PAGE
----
FILE - IA hiring, jobs, workers, unemployment

A now hiring sign flaps in the wind in front of an Iowa Staffing building May 6, 2020, in Des Moines, Iowa.

(The Center Square) Jobs in the leisure and hospitality, construction, government, and professional and business services industries declined in October, Iowa Workforce Development reported Friday.

The government job losses were primarily due to local government cutbacks, the release said.

Iowa's other industries also took a job-loss hit. October was the third consecutive month of job loss in construction, which has lost jobs in six of the last seven months. Since October 2020, the industry has lost 3,000 jobs. Its employment is now 74,100.

Master Builders of Iowa Director of Public Affairs Ben Hammes told The Center Square in an emailed statement Friday that while its Build Iowa resources website is helping association members with workforce recruitment challenges, the industry’s challenges are more long-term. The association is not planning to introduce legislation regarding workforce in 2022, Hammes said. Short-term challenges that are the most pressing are “surging” material prices, inflation and supply chain issues, he said.

Leisure and hospitality firms are preparing for less business in the winter, the release said. In the past year, the sector has added the most jobs (12,500), but it has experienced decreases in the past three months, resulting in the loss of 2,800 jobs.

Within the professional and business services industry, the professional, scientific and technical services and the administrative support and waste management services sectors took the biggest hits, with a decrease of 300 jobs in each (seasonally adjusted), the department reported. Administration support and waste management has lost 1,100 jobs in the past year.

Retail trade – particularly employment in food and beverage stores and general merchandise retailers – gained the most jobs in October (1,500) in its fifth consecutive monthly gain. In the past year, the subsector has gained 4,100 jobs.

The trade, transportation and utilities supersector gained 2,000 jobs in October. However, the industries experienced a net 1,100 job losses in transportation, warehousing and utilities in the past year.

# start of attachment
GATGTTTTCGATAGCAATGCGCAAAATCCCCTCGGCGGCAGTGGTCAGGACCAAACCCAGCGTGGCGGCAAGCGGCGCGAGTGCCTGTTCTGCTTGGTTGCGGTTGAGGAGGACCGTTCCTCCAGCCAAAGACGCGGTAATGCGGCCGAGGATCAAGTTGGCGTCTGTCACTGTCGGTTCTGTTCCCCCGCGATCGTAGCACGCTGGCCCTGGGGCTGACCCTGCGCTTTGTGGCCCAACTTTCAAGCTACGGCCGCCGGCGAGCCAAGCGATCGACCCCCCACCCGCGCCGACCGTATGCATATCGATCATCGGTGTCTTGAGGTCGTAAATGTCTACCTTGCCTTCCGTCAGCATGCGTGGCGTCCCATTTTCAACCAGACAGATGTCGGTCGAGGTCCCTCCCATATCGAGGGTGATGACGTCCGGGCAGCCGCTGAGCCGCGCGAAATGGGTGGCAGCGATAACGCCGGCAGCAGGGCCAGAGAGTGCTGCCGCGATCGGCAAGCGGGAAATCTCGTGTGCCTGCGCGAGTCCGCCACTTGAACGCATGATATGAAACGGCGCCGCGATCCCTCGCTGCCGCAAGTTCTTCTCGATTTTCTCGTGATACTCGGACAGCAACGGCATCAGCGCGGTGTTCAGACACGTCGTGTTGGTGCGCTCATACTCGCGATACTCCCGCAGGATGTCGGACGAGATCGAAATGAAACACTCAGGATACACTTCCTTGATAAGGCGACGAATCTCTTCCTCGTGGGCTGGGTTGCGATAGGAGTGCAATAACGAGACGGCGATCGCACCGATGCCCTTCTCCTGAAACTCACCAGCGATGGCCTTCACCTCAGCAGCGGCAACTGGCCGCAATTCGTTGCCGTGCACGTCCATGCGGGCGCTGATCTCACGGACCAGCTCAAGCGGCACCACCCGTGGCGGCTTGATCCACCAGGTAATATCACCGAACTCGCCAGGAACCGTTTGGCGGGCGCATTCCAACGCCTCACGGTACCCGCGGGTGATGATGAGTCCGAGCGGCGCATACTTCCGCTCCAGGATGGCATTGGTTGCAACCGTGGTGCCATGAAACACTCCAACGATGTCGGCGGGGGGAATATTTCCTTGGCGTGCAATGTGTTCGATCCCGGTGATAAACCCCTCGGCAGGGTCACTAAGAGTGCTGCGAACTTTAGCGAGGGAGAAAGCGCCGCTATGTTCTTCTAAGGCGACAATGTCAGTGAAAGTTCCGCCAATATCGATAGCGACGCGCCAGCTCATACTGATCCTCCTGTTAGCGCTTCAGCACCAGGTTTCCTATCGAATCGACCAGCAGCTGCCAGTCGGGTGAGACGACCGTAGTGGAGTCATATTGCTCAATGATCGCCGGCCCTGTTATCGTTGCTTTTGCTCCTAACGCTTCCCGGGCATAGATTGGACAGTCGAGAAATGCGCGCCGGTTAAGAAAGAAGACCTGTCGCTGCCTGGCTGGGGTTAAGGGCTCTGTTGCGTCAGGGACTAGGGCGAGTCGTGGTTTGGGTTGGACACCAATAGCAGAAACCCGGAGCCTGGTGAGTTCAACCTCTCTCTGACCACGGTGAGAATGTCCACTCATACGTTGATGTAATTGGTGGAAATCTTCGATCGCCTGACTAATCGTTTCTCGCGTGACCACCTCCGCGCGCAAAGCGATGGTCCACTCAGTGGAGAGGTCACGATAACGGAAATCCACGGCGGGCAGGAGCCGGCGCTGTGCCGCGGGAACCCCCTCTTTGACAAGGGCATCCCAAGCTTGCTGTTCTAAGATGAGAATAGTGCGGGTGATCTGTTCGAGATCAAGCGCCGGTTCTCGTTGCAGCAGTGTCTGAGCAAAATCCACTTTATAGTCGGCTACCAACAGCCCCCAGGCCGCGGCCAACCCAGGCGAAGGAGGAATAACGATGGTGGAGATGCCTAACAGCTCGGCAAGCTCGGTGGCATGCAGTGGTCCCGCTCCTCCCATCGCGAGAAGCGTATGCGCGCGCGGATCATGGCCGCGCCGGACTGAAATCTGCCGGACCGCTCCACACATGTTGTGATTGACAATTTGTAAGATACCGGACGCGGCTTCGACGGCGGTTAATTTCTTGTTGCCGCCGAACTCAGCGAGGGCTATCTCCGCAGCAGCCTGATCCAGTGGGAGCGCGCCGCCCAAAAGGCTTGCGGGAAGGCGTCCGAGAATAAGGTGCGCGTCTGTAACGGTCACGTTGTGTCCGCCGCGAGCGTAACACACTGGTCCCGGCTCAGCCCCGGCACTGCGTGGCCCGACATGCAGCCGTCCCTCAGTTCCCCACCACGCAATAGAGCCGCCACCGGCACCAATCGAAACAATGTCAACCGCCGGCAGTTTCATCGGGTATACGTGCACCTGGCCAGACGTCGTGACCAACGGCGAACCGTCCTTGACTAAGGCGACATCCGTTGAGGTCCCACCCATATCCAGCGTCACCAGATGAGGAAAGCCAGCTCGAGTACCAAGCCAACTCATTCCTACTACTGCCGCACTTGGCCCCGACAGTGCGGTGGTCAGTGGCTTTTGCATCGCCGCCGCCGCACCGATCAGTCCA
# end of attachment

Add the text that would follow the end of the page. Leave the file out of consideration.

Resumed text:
Education and health care services gained 700 jobs, primarily due to more hiring in health care and social assistance, which has added 2,500 jobs in the past four months. Health care and social assistance had lost jobs every month from January to June.

Manufacturing gained 400 jobs, which the department attributed to hiring in durable goods factories. In the past year, the subsector has gained 7,600 jobs.

Information and “other services” gained 300 and 100 jobs apiece. Other services include equipment and machine repair, promotion of religious activities, advocacy, laundry services, and death care services, according to the U.S. Bureau of Labor Statistics.

The seasonally adjusted unemployment rate dropped one-tenth of a percentage point to 3.9% for the overall Iowa economy. One year ago, the unemployment rate was 4.2%. Nationally, the unemployment rate fell to 4.6%.

The report said there were 64,700 unemployed Iowans and 1,596,200 working Iowans in October, which is an increase of 34,800 since October 2020 and an increase of 1,600 over September, when 66,200 Iowans were unemployed. Iowa businesses added 1,000 jobs last month and 27,200 jobs since October 2020. The labor force participate rate was 66.8%.

Net employment growth has occurred in five of the past six months, IWD Director Beth Townsend said in the news release.

“Our key challenge remains helping increase the number of applicants employers receive for each opening and getting people who have left the labor market during the pandemic back into the workforce,” Townsend said. “We are hopeful that our new Reemployment Case Management system will help address both of those issues and significantly reduce the amount of time someone is without a job.”

August was the month that experienced a drop in employment. Since April, 22,300 jobs have been added.